Praying Away the Problem?

August 14, 2014

Senator Rand Paul wrote about the tragic and disturbing ongoing events in Ferguson, Missouri, for Time magazine.

Throughout the essay, he writes about the militarization of local police forces, decrying it as big government run amok. He’s right that this is a problem. But he’s wrong about the solution. At the end of the piece, Paul concludes, “Let us continue to pray for Michael Brown’s family, the people of Ferguson, police, and citizens alike.”

Nope. Don’t pray for change – you’re a senator. The quote is, “Be the change you wish to see in the world,” right? It isn’t, “Pray for the change you want to see in the world.” 

On a much more trivial level, this is like when Clive Davis complained that today’s musical theatre does not spawn pop hits. He blamed the musicals but he’s a record producer. Produce records. There are amazing songs in today’s musical theatre oeuvre; has he ever tried to make one of them a pop hit?

But I digress. Paul writes thoughtfully about what’s happening in Ferguson but he’s chickening out when it comes to doing something about it. You can’t pray away this problem. It takes action.

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(Scroll down for an update.)

There seems to be a slew of articles coming out this week, all of which focus on what’s right with Obamacare. Here are two I read with interest:

I also did my own investigation. I tried to (almost) sign up for health care using the new exchange. I live in New York, a state in which the lawmakers welcomed the ACA and did not do everything in their power to ensure its inefficacy. In fact, New York created its own health care website. If you go to healthcare.gov and indicate you’re a New Yorker, you’ll be redirected to New York’s site. Within half an hour (including the time it took me to set up an ID and answer the questionnaire), I was comparing plans and was just one click of a button away from buying health insurance.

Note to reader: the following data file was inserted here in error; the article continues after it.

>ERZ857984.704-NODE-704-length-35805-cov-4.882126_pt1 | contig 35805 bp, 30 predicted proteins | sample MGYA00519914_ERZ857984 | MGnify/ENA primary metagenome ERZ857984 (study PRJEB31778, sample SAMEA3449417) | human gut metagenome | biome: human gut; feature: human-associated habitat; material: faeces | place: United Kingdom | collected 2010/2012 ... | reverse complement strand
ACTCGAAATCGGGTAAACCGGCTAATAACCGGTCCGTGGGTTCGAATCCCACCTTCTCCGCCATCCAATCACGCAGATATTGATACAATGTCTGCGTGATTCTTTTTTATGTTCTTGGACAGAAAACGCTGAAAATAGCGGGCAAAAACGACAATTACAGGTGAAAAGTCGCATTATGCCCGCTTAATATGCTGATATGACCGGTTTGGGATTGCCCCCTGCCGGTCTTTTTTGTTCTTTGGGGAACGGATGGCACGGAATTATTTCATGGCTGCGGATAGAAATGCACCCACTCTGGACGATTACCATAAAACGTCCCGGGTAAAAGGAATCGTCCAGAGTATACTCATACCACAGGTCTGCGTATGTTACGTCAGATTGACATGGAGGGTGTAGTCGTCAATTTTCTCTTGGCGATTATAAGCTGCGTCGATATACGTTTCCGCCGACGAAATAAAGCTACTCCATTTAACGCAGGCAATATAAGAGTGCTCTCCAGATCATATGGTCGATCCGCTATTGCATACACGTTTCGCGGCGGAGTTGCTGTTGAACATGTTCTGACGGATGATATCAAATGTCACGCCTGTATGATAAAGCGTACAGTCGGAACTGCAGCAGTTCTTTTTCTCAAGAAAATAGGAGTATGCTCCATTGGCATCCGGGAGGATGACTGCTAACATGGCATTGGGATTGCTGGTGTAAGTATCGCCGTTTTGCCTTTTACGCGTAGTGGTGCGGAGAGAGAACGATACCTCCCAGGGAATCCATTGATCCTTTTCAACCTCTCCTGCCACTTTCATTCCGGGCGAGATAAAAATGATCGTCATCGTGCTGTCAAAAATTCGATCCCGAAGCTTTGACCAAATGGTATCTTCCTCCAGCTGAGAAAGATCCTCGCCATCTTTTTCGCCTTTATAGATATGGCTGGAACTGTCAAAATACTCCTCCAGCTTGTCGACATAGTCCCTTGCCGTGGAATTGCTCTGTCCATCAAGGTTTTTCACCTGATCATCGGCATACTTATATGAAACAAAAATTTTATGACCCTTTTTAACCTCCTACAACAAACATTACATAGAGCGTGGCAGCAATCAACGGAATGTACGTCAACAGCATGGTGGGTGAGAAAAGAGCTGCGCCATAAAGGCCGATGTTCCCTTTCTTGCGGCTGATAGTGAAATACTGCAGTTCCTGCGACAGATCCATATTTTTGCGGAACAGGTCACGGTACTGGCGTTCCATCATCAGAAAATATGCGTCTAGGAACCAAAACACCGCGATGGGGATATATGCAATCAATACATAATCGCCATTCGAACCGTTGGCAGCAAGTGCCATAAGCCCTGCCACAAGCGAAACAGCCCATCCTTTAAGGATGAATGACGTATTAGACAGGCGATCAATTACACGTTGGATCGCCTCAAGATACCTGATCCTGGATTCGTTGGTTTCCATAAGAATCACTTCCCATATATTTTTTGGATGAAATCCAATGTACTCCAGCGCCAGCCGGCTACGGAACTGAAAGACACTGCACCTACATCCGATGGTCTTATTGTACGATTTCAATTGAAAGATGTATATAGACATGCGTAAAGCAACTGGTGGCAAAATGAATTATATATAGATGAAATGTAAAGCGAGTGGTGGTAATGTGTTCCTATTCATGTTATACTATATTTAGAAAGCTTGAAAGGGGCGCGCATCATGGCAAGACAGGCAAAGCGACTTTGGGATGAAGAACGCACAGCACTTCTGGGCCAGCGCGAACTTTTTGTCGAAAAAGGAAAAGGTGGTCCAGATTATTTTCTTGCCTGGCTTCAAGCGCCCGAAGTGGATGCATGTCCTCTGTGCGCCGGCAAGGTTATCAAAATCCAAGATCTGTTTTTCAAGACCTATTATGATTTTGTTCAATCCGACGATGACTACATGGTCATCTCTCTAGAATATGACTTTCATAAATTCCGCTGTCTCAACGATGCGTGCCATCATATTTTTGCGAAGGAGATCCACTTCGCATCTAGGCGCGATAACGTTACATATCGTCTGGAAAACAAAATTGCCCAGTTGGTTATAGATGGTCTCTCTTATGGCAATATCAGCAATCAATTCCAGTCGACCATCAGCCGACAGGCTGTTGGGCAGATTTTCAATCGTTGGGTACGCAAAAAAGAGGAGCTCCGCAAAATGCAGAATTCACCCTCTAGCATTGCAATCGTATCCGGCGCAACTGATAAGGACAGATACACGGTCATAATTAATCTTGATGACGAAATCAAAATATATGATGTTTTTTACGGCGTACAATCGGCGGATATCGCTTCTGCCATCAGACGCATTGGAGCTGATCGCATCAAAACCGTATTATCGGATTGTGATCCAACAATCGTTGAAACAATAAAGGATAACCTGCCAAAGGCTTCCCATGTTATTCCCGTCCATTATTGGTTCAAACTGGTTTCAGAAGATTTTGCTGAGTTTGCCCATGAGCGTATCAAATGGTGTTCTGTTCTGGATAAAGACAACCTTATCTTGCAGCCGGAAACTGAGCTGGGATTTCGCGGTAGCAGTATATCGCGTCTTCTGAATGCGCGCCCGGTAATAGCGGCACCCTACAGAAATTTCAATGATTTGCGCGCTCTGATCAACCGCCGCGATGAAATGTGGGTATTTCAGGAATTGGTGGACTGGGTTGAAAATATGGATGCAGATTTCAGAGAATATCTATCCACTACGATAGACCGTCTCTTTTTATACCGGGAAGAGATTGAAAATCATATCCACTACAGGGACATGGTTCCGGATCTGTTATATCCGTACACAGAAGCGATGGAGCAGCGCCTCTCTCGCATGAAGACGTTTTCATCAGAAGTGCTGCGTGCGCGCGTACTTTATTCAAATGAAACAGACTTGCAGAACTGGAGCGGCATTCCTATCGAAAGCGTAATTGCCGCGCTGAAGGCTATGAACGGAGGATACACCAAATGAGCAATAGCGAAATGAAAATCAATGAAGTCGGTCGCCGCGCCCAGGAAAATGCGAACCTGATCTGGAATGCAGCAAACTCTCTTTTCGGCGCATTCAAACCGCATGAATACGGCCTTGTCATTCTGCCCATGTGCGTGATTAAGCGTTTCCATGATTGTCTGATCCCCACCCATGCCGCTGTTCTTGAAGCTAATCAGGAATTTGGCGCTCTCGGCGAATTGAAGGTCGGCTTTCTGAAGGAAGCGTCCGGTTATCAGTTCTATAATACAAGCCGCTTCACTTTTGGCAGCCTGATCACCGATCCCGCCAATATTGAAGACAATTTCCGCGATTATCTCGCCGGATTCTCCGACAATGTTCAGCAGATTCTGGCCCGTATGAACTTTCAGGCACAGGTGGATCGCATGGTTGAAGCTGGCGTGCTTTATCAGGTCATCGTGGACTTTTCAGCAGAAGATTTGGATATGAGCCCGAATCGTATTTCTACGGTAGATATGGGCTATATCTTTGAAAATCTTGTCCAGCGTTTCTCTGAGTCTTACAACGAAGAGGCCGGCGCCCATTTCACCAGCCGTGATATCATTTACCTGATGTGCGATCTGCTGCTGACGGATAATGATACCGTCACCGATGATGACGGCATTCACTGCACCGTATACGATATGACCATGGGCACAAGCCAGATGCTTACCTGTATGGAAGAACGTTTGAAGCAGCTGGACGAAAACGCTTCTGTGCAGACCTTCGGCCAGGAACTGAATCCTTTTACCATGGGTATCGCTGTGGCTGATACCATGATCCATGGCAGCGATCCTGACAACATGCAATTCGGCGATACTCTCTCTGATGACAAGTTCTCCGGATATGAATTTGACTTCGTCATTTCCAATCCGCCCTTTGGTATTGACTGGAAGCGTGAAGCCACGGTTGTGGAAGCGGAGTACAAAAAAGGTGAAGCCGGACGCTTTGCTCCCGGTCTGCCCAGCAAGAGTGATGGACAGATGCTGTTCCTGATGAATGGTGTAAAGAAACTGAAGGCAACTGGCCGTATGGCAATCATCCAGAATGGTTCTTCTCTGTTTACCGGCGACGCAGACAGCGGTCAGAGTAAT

Now, I don’t need to at this time. Currently, I have insurance through my employer, but I was curious to see the process. And the process worked when opposition governors weren’t thwarting roll out efforts.

I don’t understand why Republican governors—Republications being those who, traditionally (and they love their traditions), are champions of states’ rights—wouldn’t take this opportunity to say, “States can do this better, and here’s our working website to prove it.”

Yes, the federal website was a failure in its initial launch, and, in this day and age, that’s inexcusable. But what are the states doing to help citizens who want health insurance? Are they really playing politics with people’s health?

UPDATE:  “A New Low in Health Care Rhetoric,” by Rolling Stone contributing editor Matt Taibbi